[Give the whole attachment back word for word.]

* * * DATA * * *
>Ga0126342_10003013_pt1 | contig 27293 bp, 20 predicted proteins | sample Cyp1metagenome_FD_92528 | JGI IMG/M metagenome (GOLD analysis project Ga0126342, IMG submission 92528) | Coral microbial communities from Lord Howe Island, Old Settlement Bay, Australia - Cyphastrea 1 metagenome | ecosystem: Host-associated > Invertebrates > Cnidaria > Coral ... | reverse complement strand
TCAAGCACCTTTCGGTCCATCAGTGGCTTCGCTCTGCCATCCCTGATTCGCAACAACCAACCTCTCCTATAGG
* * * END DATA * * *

>Ga0126342_10003013_pt1 | contig 27293 bp, 20 predicted proteins | sample Cyp1metagenome_FD_92528 | JGI IMG/M metagenome (GOLD analysis project Ga0126342, IMG submission 92528) | Coral microbial communities from Lord Howe Island, Old Settlement Bay, Australia - Cyphastrea 1 metagenome | ecosystem: Host-associated > Invertebrates > Cnidaria > Coral ... | reverse complement strand
TCAAGCACCTTTCGGTCCATCAGTGGCTTCGCTCTGCCATCCCTGATTCGCAACAACCAACCTCTCCTATAGG